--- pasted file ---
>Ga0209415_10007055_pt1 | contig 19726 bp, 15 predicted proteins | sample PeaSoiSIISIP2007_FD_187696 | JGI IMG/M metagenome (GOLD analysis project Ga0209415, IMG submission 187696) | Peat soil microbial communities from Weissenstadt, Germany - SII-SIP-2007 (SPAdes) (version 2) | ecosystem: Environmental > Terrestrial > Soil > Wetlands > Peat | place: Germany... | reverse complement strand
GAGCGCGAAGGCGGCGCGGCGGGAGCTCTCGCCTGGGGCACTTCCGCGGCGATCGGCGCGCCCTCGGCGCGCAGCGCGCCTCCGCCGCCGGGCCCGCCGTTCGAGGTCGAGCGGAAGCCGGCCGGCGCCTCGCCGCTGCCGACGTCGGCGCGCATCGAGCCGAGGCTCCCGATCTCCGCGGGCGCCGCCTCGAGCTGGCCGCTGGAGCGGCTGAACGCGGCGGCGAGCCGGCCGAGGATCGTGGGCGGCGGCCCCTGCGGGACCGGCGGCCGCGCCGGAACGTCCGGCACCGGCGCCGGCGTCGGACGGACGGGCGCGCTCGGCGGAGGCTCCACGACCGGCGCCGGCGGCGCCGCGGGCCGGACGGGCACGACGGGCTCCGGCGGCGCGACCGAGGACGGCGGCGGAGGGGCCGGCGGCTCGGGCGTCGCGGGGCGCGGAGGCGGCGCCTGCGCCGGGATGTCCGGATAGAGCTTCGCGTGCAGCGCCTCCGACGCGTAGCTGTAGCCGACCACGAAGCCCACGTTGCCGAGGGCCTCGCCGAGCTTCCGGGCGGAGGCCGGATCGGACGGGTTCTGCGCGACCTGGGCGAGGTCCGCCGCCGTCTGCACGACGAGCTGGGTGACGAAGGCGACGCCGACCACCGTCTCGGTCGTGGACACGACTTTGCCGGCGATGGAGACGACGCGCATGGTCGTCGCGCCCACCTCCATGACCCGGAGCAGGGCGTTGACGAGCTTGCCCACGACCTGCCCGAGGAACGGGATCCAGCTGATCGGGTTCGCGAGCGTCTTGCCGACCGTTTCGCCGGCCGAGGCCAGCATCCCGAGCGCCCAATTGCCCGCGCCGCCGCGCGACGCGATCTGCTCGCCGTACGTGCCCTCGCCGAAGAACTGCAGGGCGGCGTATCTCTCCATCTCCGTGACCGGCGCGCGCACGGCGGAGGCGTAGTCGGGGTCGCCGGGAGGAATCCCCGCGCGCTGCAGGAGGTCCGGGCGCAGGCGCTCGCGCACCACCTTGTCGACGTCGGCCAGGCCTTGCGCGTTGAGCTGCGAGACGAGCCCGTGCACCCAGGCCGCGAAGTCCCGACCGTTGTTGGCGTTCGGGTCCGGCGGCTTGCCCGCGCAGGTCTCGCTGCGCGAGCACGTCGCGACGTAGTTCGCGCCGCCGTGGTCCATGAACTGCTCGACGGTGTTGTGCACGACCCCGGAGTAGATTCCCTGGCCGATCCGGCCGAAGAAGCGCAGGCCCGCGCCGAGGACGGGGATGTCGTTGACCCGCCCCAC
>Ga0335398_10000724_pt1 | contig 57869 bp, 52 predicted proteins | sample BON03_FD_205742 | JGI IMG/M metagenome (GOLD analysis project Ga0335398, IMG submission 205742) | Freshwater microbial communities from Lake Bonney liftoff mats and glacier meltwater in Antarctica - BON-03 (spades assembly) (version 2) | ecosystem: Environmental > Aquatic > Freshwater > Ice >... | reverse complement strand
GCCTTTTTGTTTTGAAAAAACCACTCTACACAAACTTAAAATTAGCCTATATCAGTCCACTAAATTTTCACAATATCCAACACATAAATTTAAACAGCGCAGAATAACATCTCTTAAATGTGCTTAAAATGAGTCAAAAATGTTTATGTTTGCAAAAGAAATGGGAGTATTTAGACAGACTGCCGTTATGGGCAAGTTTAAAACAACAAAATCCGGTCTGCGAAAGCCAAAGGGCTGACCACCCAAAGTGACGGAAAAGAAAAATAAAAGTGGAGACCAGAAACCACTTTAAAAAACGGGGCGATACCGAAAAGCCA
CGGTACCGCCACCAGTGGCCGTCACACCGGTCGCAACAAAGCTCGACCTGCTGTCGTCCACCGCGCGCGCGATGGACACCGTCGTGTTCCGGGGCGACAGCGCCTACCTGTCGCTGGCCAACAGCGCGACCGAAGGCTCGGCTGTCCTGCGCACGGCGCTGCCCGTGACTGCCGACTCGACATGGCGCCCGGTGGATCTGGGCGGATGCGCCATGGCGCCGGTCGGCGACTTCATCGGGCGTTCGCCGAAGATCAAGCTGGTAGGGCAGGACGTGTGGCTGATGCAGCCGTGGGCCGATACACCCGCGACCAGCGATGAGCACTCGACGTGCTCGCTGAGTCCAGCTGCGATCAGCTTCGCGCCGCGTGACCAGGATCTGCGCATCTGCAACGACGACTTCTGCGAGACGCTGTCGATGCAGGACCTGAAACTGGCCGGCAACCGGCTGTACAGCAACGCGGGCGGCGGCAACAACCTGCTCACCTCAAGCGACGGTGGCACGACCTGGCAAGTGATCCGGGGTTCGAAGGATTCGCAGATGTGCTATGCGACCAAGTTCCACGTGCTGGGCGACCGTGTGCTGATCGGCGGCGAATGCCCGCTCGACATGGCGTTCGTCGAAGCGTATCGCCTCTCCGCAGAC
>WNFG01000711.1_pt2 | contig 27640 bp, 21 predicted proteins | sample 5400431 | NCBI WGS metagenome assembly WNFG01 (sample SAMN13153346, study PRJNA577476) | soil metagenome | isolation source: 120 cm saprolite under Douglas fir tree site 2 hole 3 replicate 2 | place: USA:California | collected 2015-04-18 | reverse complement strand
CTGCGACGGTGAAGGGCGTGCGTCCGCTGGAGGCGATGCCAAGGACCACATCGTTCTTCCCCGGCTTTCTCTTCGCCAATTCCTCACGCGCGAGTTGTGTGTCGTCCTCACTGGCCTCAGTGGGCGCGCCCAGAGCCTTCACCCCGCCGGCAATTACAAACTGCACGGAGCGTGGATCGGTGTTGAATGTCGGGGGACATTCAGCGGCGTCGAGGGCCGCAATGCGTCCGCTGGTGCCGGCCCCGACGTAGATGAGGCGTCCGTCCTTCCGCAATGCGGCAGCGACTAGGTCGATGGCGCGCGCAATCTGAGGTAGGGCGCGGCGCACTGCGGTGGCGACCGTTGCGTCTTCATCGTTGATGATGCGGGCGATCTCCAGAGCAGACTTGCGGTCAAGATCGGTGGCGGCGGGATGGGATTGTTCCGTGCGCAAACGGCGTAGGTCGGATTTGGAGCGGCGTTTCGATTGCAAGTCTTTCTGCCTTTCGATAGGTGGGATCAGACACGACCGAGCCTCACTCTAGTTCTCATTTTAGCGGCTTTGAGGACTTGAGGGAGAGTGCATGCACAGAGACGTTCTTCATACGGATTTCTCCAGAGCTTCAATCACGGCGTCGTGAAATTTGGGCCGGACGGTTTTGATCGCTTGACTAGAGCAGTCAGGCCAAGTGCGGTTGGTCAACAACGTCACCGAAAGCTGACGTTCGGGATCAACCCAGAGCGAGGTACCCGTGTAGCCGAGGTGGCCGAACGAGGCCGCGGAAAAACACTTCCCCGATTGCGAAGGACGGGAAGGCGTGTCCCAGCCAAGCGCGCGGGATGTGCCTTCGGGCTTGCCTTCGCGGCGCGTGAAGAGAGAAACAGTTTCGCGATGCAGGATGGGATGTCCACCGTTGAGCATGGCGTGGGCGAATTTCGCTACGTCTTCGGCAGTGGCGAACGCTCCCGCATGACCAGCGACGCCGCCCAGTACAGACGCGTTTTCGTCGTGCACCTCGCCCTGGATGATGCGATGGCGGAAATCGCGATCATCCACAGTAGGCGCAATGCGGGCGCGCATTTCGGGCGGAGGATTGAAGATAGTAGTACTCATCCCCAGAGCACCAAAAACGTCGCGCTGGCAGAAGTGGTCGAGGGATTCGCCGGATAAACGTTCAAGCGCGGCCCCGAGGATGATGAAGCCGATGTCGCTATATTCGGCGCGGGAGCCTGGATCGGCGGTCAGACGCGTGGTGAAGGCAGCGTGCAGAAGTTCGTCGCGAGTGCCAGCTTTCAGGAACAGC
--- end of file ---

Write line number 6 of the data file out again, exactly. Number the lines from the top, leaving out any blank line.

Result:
>WNFG01000711.1_pt2 | contig 27640 bp, 21 predicted proteins | sample 5400431 | NCBI WGS metagenome assembly WNFG01 (sample SAMN13153346, study PRJNA577476) | soil metagenome | isolation source: 120 cm saprolite under Douglas fir tree site 2 hole 3 replicate 2 | place: USA:California | collected 2015-04-18 | reverse complement strand